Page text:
Tell The History Of Now
The Cavalier Daily
Serving the University community since 1890

Batten’s Super Tuesday panel discusses Democratic primaries in Virginia and beyond

Panelists also touched on recent exits and endorsements in advance of the primary

<p>The panelists discussed numerous topics during their panel, including the addition of California to Super Tuesday states this election cycle, money in politics, the possibility of a brokered convention and how Virginia fits into Super Tuesday.</p>

The panelists discussed numerous topics during their panel, including the addition of California to Super Tuesday states this election cycle, money in politics, the possibility of a brokered convention and how Virginia fits into Super Tuesday.

The Frank Batten School of Leadership and Public Policy hosted a panel on Super Tuesday and the 2020 Democratic Presidential Primaries at large Monday night, as part of Batten’s “Democracy in Perilous Times: Unprecedented Challenges and Controversies” program, which is organized by the Center for Politics and Batten. This event is also part of a Center for Politics series celebrating the centennial of Women's Suffrage.

The all-female panel was monitored by POLITICO Congress reporter Heather Caygle. Participants in the panel included Jocelyn Kiley, the associate director of research at Pew Research Center; Rohini Kosoglu, a senior advisor to Senator Kamala Harris and the chief of staff to her discontinued presidential campaign; Tara Setmayer, a CNN Political Commentator, ABC News Political Contributor and former GOP communications director on Capitol Hill and Mara Suttman-Lea, a professor at Connecticut College who studies the electoral process.

Setmayer stated that this is the most important election in half a century.

“I think the more engaged people are, the better — and any opportunity —  especially to speak in front of students in a Super Tuesday state, is a great one,” Setmayer said in an interview with The Cavalier Daily.

About 100 people were at the event, with students and Charlottesville residents in attendance. First-year College student Cole DeLong chose to attend because of his interest in who will be victorious in the primary process.

“I came out because I'm really interested in this race. There are a lot of dynamics, especially with new changes that came out today,” DeLong said.

DeLong referred to the recent dropping out of Democratic candidates Amy Klobuchar and Pete Butteigeg. Both candidates announced their support for former vice president Joe Biden’s candidacy.

The panelists discussed numerous topics during their panel, including the addition of California to Super Tuesday states this election cycle, money in politics, the possibility of a brokered convention and how Virginia fits into Super Tuesday.

During the panel, panelists noted the recent endorsements for Joe Biden from both the former governor of Virginia Terry McAuliff and Virginia Senator Tim Kaine.

Setmayer noted that endorsements do not necessarily carry a ton of sway, but endorsements from individuals with “gravitas” like Kaine and McAuliff matter.

During the panel, Caygle asked Kosoglu about Kamala Harris’ plans to endorse a candidate.

“I think it's premature, but I think that her number one focus right now is on defeating Donald Trump and uniting the party as best as she can, so I think that every former candidate is just thinking about their role in terms of that,” Kosoglu said.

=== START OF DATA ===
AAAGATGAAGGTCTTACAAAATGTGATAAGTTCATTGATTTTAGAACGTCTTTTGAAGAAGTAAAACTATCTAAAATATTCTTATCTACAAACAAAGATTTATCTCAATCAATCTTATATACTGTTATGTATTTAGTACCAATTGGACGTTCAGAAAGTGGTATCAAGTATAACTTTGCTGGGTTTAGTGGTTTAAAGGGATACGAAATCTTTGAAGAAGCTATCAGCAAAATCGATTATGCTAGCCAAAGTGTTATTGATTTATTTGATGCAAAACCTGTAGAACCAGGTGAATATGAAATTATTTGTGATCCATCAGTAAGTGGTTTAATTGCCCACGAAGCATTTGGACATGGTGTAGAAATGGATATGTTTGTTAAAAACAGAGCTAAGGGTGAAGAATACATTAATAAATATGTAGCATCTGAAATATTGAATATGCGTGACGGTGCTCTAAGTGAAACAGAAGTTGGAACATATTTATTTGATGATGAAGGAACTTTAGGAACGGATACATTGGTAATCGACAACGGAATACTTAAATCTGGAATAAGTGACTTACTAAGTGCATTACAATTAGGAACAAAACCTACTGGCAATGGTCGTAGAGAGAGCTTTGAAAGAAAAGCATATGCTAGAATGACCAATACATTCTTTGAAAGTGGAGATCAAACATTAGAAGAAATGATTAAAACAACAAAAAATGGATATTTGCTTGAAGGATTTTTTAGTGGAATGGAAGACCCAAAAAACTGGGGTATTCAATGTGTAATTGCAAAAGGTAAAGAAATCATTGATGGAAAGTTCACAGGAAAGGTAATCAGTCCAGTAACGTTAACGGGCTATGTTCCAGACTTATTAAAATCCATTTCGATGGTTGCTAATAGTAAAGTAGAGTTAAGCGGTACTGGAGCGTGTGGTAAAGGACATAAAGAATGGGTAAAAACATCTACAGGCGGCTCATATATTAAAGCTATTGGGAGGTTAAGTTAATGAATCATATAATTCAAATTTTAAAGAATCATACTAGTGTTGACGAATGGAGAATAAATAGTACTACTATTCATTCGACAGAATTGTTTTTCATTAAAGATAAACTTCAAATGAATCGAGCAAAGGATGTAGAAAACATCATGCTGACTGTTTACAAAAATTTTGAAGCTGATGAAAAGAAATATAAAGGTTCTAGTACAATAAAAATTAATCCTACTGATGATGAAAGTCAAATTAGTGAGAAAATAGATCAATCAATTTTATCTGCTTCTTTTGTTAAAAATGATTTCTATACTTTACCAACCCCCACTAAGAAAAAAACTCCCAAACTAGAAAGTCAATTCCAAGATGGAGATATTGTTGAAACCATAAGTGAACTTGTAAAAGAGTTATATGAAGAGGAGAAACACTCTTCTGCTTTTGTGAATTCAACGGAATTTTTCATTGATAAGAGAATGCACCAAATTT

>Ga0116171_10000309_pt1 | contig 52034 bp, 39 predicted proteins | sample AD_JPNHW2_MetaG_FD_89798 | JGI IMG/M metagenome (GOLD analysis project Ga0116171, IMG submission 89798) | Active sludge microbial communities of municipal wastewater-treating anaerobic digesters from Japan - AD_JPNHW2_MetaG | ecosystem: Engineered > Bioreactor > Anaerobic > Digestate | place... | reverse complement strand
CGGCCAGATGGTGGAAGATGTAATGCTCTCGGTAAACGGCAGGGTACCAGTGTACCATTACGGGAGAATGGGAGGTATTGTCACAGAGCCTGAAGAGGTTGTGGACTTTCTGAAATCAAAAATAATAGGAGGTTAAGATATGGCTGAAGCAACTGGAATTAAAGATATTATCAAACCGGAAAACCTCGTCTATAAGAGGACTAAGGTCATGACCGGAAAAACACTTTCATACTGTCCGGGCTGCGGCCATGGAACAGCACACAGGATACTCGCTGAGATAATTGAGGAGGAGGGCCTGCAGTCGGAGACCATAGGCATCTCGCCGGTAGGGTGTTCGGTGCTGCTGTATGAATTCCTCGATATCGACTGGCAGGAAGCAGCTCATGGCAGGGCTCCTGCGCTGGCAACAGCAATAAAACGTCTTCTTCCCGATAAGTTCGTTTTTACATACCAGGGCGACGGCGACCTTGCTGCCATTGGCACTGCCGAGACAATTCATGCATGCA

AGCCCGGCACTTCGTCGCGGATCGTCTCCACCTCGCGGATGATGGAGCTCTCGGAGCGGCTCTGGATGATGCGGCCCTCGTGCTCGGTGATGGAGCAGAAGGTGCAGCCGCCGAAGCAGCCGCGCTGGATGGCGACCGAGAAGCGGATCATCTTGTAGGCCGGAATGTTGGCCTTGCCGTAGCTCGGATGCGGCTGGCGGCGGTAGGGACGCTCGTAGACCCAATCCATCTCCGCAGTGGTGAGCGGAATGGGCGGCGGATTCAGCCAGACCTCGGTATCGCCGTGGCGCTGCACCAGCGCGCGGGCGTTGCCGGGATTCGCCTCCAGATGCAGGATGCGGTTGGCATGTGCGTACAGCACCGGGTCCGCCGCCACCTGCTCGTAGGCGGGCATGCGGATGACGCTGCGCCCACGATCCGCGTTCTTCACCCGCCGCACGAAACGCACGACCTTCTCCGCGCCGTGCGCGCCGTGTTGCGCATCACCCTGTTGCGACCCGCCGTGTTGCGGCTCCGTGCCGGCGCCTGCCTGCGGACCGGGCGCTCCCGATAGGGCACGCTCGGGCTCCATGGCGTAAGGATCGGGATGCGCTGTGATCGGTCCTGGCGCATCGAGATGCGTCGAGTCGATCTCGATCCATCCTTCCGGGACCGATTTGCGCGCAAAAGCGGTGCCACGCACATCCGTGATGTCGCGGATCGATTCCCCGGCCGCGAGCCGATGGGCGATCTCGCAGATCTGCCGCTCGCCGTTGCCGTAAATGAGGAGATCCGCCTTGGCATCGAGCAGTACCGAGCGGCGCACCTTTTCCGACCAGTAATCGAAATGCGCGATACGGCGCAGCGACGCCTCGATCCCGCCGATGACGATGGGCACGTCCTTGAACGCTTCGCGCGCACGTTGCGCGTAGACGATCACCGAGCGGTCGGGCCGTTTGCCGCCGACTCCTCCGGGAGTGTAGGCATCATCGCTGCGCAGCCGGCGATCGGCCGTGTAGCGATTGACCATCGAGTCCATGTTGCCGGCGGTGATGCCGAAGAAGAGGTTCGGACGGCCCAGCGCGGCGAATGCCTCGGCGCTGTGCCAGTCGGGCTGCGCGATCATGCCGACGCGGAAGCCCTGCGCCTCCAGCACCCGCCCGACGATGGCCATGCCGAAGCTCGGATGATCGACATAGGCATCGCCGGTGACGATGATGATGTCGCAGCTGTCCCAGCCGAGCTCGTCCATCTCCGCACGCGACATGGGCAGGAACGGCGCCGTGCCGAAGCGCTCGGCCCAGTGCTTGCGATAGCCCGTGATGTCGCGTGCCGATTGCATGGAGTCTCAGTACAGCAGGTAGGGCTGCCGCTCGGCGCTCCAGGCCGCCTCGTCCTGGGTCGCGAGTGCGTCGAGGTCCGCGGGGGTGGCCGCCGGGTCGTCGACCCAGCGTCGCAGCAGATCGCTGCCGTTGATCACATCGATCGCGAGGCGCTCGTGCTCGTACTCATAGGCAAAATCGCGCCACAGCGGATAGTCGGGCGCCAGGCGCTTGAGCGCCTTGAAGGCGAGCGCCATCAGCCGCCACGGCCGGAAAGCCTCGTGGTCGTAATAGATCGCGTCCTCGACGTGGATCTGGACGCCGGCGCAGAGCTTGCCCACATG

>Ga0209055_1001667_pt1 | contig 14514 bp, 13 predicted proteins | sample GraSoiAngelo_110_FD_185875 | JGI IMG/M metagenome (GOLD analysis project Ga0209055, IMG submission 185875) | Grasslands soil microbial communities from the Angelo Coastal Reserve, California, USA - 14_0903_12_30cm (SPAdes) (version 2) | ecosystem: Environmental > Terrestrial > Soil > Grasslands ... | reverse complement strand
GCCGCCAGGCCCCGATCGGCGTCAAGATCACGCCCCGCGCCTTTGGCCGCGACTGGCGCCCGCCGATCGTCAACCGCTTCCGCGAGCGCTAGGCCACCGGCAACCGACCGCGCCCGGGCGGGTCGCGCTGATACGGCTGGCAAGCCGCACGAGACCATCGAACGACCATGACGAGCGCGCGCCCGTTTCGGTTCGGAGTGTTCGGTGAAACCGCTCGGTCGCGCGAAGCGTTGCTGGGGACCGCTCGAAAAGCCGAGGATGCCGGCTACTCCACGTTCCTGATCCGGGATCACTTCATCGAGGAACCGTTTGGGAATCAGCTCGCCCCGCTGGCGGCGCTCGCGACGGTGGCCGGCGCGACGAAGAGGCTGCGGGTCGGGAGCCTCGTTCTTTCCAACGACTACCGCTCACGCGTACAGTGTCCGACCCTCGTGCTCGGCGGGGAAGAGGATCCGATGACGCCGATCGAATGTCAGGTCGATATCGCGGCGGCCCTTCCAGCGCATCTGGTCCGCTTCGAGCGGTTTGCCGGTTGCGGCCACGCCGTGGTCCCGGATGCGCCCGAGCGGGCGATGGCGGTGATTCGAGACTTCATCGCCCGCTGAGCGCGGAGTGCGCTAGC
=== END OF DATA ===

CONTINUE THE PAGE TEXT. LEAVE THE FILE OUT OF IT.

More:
When it comes to the Super Tuesday primary in Virginia, Suttman-Lee believes Biden has an advantage over Sanders, whom the panelists believed was Biden’s main rival.

“I think that demographically, Virginia is a more moderate state, you know, it's recently turned blue-ish purple. And I know it's by no means guaranteed, but my sense is that Biden has an edge and for that particular reason,” Suttman-Lee said.

Suttman-Lea stated that she could see Virginia electing either a Democrat or Republican for President in 2020. Virginia has not elected a Republican president since George W. Bush was elected for a second-term in 2004. In 2019, Democrats gained control of the House of Delegates and the State Senate for the first time since 1994.

Setmayer agreed with Suttman-Lee’s characterisation of Virginia as a moderate state.

“We have so many areas of Virginia that are moderate, like here or Northern Virginia, where a lot of the votes are, there is a certain unease with having a revolution right now, and Virginia is an incredibly important state. And I think Virginia will probably go blue this election, and every electoral vote counts at this point,” Setmayer said.

Setmayer emphasized the key role engagement is going to play in the Super Tuesday elections.

“You have so many students and people in the community that came out that are interested in politics, who want to hear what the scenarios could be, and I think be encouraged that their vote matters.” Setmayer said.

“[Virginia] is a state that has shifted Democrat in recent years. We got the all-blue statehouse and a Democrat in the governor's seat. But my sense is that it's still one of those states that could go either way,” Suttman-Lea said in an interview with The Cavalier Daily.

Kiley stated that there is a lot of uncertainty going into Super Tuesday. The recent exits of Amy Klobachar, Pete Buttigieg and Tom Steyer from the race have narrowed down the options of voters. 

“There's a lot more uncertainty that perhaps there was just even a couple of days ago,” Kiley said in an interview with The Cavalier Daily. “I assume a lot of U.Va. students are Virginia registered voters and what will happen [Tuesday] will depend on how you all vote.”

Comments